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PACK POINTS: Chicago’s Keys for Success against Rockford

The Chicago Wolves are the on the brink of elimination.

Down two games to none in the best-of-five Calder Cup Central Division Semifinals, the Wolves need to take Game 3 to keep championship hopes alive.

While Chicago has its sights set on another Cup, the team knows it needs to crawl before it can walk – get a win before it can dream of the chalice.

The Wolves also know they need to do three things on Thursday:

  1. Keep their emotions in check
  2. Get special teams back on track
  3. Play their game


Game 3 will be emotional because the stakes are high – it’s do or die for Chicago. It has to win to keep the season going, so it’s in the team’s best interest to keep emotions at bay.

Since the Wolves are only human, that task will be easier said than done. However, the team should be up for the task as it has had the previous 78 games to prepare.

Through Chicago’s first two Calder Cup games, it averaged 13 minutes in penalties. While not terrible, it’s not great. It has also allowed its opponent, the Rockford IceHogs, 12 power-play opportunities and five – yes, five – power-play goals. Nearly 72 percent of Rockford’s series scoring has been on the man-advantage.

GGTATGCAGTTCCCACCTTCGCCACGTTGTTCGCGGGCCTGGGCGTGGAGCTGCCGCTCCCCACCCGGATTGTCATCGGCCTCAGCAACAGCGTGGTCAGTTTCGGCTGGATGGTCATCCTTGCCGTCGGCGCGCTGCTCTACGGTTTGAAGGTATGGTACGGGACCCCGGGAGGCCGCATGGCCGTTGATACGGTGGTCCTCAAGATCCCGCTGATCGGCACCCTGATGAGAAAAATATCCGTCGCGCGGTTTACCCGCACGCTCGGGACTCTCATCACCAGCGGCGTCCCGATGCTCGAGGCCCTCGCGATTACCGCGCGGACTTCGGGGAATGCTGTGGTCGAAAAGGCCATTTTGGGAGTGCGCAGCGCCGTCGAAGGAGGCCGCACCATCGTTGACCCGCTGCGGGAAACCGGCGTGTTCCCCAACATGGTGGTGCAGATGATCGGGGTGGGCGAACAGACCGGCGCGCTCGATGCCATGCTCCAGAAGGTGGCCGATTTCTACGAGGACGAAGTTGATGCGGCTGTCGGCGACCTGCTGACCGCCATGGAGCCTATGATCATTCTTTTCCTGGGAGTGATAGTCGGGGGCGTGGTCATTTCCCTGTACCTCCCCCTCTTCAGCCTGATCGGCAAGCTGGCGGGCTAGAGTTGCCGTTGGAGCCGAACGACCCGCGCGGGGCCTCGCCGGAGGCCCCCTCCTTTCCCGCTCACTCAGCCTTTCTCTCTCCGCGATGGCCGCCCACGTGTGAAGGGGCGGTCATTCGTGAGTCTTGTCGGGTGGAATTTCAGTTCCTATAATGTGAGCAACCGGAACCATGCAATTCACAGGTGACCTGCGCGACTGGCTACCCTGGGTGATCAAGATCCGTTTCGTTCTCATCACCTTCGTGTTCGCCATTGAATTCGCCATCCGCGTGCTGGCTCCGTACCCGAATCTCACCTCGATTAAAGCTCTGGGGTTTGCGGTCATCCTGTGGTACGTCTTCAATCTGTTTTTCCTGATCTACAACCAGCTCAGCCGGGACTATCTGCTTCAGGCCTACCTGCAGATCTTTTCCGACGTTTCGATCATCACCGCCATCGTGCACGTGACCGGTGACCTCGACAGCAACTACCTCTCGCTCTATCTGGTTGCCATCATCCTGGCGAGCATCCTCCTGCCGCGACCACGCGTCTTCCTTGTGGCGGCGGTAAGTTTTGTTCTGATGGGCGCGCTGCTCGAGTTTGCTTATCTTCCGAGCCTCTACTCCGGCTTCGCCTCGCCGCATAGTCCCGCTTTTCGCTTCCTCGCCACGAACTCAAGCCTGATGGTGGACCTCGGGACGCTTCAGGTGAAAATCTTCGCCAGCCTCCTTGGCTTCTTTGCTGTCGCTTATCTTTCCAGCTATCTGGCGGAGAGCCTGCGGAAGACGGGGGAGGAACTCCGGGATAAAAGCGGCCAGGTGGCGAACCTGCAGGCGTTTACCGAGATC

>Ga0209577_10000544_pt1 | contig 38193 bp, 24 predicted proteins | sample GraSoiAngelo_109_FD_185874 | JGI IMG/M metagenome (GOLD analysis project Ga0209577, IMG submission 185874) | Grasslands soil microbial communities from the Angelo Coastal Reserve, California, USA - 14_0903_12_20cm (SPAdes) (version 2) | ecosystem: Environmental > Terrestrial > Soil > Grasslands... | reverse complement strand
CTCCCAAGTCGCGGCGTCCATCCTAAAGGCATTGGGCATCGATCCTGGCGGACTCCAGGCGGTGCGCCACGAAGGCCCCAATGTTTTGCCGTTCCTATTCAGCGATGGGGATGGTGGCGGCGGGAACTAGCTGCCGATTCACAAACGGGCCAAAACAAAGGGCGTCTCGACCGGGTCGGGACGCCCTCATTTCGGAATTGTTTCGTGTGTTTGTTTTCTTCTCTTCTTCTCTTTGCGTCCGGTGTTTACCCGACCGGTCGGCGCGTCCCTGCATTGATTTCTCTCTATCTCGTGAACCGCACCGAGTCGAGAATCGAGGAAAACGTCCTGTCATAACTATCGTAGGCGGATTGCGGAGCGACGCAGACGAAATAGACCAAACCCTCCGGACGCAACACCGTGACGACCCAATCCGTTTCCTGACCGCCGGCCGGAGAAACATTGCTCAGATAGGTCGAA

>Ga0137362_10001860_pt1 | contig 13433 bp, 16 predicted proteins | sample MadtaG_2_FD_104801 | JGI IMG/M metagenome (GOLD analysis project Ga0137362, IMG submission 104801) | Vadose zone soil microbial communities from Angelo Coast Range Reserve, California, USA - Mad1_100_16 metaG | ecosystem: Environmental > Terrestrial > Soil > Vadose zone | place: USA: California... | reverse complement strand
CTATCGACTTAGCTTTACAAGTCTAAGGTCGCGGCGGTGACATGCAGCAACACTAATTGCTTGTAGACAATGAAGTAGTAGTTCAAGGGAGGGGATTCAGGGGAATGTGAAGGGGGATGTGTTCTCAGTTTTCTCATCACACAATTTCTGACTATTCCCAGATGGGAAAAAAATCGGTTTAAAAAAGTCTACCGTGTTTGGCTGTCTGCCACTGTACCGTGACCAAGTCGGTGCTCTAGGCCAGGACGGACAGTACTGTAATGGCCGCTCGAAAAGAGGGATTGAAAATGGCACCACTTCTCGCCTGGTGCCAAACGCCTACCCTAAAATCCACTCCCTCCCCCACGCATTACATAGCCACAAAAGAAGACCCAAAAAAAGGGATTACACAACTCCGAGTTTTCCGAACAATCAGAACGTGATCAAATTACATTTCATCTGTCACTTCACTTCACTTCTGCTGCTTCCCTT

Bottom Line: Chicago needs to approach the game with clarity and a level head to stay out of the penalty box.


The Wolves’ penalty kill appears to be in free-fall as it allowed five goals in 12 attempts for just a 58.3 kill rate – last in the league during the postseason. That’s also a far cry from the No. 12-ranked unit Chicago had in the regular season.

In Game 2, the Wolves penalty kill began the game looking light-years ahead of what it displayed in Game 1. One of its first kills included a short-handed breakaway as well as forcing Rockford to ice the puck.

But that aggressive execution was short-lived once Rockford put Chicago on its heels and finished the game with three power-play goals.

Bottom Line: Wolves need to return to their high-energy, aggressive penalty kill. Although high-risk, the puck possession that comes with it means less shots on Oscar Dansk and more time for Chicago to create scoring chances.


In the first two games of the Central Division Semifinals, Chicago came out of the gate buzzing – it played its usual high-tempo, aggressive style that often includes defensemen jumping up on the play and has led to Zac Leslie leading the team in scoring.

However, the IceHogs have been successful because they have taken away time, space and forced the Wolves to play physicality first. For Chicago’s smaller, speedier skilled players – Teemu Pulkkinen and Tomas Hyka for examples – that game is not conducive to their offensive production and it shows. The pair owns one point in the postseason – a Pulkkinen goal.

Bottom Line: Chicago needs to dictate the momentum from first puck drop to the final buzzer to stick to its guns – and game – to get the W.